Best Book of the Week!
The characters in Biblical stories have always provided fodder for fiction but are particularly popular since Anita Diamant’s The Red Tent. They can be interesting for me not because they’re telling something familiar but because they are not, since I have one of the spottiest Christian upbringings on the planet. This situation was caused by a combination of my parents’ lack of application and my own fundamental lack of interest from a very young age. I’ve always been fine with it except when I crashed and burned over Christian symbolism in graduate school. However, halfway through Brooks’ remarkable The Secret Chord, I was driven to Wikipedia and found I only knew two David stories, David and Goliath and David and Bathsheba.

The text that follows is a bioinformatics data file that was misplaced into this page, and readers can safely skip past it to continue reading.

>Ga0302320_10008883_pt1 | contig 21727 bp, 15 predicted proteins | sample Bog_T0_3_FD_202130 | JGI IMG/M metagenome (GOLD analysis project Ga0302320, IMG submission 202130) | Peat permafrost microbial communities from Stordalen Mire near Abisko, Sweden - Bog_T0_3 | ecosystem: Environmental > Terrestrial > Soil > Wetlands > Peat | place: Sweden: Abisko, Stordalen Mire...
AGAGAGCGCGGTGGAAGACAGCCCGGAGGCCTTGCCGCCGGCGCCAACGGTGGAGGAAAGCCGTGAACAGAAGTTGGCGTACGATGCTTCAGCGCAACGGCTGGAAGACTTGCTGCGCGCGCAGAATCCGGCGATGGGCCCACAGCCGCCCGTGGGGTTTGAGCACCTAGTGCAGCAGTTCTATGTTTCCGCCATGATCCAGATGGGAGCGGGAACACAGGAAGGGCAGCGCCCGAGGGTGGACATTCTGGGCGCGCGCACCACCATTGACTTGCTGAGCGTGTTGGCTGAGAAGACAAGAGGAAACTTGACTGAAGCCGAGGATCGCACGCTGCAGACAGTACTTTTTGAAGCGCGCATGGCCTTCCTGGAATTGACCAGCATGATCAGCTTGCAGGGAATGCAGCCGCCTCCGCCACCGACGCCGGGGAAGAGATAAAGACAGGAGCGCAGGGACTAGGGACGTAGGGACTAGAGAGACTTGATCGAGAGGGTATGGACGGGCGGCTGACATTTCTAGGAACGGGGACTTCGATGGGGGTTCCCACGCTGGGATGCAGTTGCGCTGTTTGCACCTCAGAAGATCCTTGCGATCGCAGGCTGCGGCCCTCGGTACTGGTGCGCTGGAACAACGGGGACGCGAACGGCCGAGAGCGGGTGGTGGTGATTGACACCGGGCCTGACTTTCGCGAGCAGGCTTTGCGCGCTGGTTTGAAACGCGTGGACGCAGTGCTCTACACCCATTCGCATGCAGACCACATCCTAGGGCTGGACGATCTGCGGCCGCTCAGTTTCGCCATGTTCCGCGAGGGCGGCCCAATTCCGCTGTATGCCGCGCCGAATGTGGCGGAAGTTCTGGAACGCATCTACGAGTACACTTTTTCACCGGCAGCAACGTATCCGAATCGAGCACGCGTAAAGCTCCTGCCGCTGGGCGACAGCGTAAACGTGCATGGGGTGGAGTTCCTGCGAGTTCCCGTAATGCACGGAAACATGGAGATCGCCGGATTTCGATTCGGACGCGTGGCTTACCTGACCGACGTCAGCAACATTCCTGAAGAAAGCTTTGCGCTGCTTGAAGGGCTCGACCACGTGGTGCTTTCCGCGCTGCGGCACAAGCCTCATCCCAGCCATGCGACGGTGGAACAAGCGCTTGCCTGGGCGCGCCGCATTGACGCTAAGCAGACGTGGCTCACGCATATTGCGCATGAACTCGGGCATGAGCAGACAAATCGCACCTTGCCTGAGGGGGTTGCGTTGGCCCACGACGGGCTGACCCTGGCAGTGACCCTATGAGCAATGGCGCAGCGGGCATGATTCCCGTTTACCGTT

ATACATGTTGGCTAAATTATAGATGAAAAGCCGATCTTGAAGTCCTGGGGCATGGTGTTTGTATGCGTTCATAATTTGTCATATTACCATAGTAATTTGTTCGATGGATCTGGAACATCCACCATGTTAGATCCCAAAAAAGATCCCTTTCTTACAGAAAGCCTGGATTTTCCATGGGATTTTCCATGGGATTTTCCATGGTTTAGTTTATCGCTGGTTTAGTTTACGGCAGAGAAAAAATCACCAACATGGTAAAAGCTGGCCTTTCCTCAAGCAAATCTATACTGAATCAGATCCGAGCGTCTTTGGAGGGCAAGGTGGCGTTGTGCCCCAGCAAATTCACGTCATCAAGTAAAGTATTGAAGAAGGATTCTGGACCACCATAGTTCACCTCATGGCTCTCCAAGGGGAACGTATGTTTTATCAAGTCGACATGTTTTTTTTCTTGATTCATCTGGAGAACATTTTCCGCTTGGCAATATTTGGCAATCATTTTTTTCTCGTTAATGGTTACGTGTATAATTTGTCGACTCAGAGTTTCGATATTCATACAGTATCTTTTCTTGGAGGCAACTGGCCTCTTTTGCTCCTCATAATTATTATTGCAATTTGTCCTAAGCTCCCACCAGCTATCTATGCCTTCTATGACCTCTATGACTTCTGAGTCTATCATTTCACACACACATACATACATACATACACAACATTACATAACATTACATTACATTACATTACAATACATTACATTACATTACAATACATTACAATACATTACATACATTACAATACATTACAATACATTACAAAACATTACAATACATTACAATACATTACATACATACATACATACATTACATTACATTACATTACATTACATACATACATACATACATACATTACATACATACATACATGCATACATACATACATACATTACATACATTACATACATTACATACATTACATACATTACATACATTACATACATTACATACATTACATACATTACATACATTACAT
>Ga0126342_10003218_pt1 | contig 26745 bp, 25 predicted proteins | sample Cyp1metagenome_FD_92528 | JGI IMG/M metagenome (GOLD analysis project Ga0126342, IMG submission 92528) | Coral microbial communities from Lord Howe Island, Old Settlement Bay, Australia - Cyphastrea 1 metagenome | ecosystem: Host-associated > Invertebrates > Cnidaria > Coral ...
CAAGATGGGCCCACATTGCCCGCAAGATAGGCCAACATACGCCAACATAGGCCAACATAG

The Secret Chord is about the life of David from the point of view of his prophet, Natan. When David asks Natan to write up his victories, Natan refuses, telling him that anyone can have their victories commemorated, but Natan wants to leave behind a true relation of David’s life, the good and the bad, so people in the future will understand him. David agrees and even gives Natan a list of people to interview.
Natan also remembers his own interactions with David, whom he met right after the rebel David murdered Natan’s entire family because his father refused aid to his men. It was then that Natan made his first prophetic utterance, the words of which he couldn’t even remember.
This is truly a fascinating novel, beautifully written, that presents us with the complex man, including his glory and flaws. Brooks is wonderful at conveying his charisma and his faults, so that you feel for him in his sorrows even as he brings many of them on himself.
Brooks uses the names and place names of the time, lending authenticity to this colorful re-telling. The Secret Chord evokes a convincing time and place.